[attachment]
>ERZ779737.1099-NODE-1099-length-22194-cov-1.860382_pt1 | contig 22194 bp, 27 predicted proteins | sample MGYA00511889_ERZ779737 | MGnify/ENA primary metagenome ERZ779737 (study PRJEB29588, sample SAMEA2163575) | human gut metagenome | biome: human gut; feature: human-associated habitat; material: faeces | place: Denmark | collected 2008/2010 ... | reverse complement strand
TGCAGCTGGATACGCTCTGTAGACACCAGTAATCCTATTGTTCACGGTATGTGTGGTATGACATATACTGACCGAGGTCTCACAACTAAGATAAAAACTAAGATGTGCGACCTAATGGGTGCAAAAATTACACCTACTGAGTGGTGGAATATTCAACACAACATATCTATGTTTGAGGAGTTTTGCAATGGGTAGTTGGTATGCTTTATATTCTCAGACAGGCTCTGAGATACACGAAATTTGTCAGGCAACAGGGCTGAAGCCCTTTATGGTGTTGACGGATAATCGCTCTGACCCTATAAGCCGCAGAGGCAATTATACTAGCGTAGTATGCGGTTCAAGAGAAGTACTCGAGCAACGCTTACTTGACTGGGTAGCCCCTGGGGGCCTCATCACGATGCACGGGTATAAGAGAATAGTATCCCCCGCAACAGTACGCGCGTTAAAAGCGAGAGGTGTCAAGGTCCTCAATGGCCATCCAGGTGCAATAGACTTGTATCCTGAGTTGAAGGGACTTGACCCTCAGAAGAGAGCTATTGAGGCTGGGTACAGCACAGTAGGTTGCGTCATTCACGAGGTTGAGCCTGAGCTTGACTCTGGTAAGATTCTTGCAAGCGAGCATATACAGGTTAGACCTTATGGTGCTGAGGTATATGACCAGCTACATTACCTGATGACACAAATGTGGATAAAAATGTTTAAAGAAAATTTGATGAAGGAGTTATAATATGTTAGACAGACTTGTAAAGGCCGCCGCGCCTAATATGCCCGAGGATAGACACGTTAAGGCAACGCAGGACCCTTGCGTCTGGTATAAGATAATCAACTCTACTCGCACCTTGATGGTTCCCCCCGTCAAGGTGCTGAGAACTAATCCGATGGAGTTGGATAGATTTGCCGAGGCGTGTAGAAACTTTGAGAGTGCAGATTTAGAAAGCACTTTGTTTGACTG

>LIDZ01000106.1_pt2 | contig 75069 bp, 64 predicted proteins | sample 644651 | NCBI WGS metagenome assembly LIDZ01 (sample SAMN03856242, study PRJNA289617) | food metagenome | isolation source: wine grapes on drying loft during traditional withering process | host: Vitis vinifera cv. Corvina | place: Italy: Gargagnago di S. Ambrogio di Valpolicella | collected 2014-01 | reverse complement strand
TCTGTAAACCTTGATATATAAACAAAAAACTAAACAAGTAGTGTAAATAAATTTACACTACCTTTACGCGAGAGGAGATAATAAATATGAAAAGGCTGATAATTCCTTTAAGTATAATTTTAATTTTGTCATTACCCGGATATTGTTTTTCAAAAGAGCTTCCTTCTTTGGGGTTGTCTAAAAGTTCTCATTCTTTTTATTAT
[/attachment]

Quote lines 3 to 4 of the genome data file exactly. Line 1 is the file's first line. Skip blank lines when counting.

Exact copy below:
>LIDZ01000106.1_pt2 | contig 75069 bp, 64 predicted proteins | sample 644651 | NCBI WGS metagenome assembly LIDZ01 (sample SAMN03856242, study PRJNA289617) | food metagenome | isolation source: wine grapes on drying loft during traditional withering process | host: Vitis vinifera cv. Corvina | place: Italy: Gargagnago di S. Ambrogio di Valpolicella | collected 2014-01 | reverse complement strand
TCTGTAAACCTTGATATATAAACAAAAAACTAAACAAGTAGTGTAAATAAATTTACACTACCTTTACGCGAGAGGAGATAATAAATATGAAAAGGCTGATAATTCCTTTAAGTATAATTTTAATTTTGTCATTACCCGGATATTGTTTTTCAAAAGAGCTTCCTTCTTTGGGGTTGTCTAAAAGTTCTCATTCTTTTTATTAT